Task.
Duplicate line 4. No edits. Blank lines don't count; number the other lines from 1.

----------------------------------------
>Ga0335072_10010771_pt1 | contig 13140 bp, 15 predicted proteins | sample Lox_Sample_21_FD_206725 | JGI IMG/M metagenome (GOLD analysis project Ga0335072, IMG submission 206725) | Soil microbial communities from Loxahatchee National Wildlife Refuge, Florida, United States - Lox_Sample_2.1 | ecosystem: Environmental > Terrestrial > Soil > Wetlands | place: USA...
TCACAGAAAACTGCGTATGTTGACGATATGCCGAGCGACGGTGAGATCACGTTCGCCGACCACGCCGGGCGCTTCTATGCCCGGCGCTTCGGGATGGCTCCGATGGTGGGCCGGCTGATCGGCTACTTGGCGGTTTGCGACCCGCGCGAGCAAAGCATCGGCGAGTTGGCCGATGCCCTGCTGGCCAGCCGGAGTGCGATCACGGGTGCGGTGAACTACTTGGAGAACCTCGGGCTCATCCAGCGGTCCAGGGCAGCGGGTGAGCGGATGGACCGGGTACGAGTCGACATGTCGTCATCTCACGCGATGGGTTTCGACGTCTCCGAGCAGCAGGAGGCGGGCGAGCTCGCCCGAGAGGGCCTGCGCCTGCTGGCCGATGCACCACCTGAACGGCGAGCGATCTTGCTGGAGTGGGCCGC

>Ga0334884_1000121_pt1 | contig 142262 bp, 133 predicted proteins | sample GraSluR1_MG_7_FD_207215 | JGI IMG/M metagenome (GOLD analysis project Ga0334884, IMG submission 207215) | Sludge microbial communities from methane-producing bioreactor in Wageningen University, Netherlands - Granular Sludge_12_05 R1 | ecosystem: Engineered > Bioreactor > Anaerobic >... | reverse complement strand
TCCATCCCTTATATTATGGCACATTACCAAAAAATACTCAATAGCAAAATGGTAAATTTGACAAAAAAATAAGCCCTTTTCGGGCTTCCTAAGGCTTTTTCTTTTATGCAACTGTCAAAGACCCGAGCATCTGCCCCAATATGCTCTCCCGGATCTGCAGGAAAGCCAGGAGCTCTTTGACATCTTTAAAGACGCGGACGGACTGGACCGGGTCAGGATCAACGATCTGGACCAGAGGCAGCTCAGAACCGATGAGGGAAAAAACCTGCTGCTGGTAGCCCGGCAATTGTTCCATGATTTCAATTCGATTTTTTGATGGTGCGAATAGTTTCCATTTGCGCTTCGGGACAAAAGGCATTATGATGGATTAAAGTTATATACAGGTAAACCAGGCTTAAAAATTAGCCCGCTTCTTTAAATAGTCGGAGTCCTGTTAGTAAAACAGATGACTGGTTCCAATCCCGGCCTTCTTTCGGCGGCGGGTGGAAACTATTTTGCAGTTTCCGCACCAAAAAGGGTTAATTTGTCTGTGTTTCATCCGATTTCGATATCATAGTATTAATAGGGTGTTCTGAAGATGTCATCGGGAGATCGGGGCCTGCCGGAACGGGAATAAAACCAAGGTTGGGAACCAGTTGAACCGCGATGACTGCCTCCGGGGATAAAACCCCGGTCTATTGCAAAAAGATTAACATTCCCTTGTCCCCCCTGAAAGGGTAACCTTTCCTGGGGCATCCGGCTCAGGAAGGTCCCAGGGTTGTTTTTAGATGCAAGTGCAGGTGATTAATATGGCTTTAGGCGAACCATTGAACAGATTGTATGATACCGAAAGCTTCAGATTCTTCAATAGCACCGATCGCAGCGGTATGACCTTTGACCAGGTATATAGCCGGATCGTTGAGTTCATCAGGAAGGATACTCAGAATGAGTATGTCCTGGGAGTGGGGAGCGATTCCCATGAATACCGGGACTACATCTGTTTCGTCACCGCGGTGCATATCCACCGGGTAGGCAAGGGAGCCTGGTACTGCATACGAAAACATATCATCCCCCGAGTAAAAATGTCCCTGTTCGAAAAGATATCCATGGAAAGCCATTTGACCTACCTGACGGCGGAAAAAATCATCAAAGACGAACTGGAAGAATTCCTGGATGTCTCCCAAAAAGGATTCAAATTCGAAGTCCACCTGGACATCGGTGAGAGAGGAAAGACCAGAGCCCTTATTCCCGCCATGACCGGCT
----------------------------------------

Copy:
TCCATCCCTTATATTATGGCACATTACCAAAAAATACTCAATAGCAAAATGGTAAATTTGACAAAAAAATAAGCCCTTTTCGGGCTTCCTAAGGCTTTTTCTTTTATGCAACTGTCAAAGACCCGAGCATCTGCCCCAATATGCTCTCCCGGATCTGCAGGAAAGCCAGGAGCTCTTTGACATCTTTAAAGACGCGGACGGACTGGACCGGGTCAGGATCAACGATCTGGACCAGAGGCAGCTCAGAACCGATGAGGGAAAAAACCTGCTGCTGGTAGCCCGGCAATTGTTCCATGATTTCAATTCGATTTTTTGATGGTGCGAATAGTTTCCATTTGCGCTTCGGGACAAAAGGCATTATGATGGATTAAAGTTATATACAGGTAAACCAGGCTTAAAAATTAGCCCGCTTCTTTAAATAGTCGGAGTCCTGTTAGTAAAACAGATGACTGGTTCCAATCCCGGCCTTCTTTCGGCGGCGGGTGGAAACTATTTTGCAGTTTCCGCACCAAAAAGGGTTAATTTGTCTGTGTTTCATCCGATTTCGATATCATAGTATTAATAGGGTGTTCTGAAGATGTCATCGGGAGATCGGGGCCTGCCGGAACGGGAATAAAACCAAGGTTGGGAACCAGTTGAACCGCGATGACTGCCTCCGGGGATAAAACCCCGGTCTATTGCAAAAAGATTAACATTCCCTTGTCCCCCCTGAAAGGGTAACCTTTCCTGGGGCATCCGGCTCAGGAAGGTCCCAGGGTTGTTTTTAGATGCAAGTGCAGGTGATTAATATGGCTTTAGGCGAACCATTGAACAGATTGTATGATACCGAAAGCTTCAGATTCTTCAATAGCACCGATCGCAGCGGTATGACCTTTGACCAGGTATATAGCCGGATCGTTGAGTTCATCAGGAAGGATACTCAGAATGAGTATGTCCTGGGAGTGGGGAGCGATTCCCATGAATACCGGGACTACATCTGTTTCGTCACCGCGGTGCATATCCACCGGGTAGGCAAGGGAGCCTGGTACTGCATACGAAAACATATCATCCCCCGAGTAAAAATGTCCCTGTTCGAAAAGATATCCATGGAAAGCCATTTGACCTACCTGACGGCGGAAAAAATCATCAAAGACGAACTGGAAGAATTCCTGGATGTCTCCCAAAAAGGATTCAAATTCGAAGTCCACCTGGACATCGGTGAGAGAGGAAAGACCAGAGCCCTTATTCCCGCCATGACCGGCT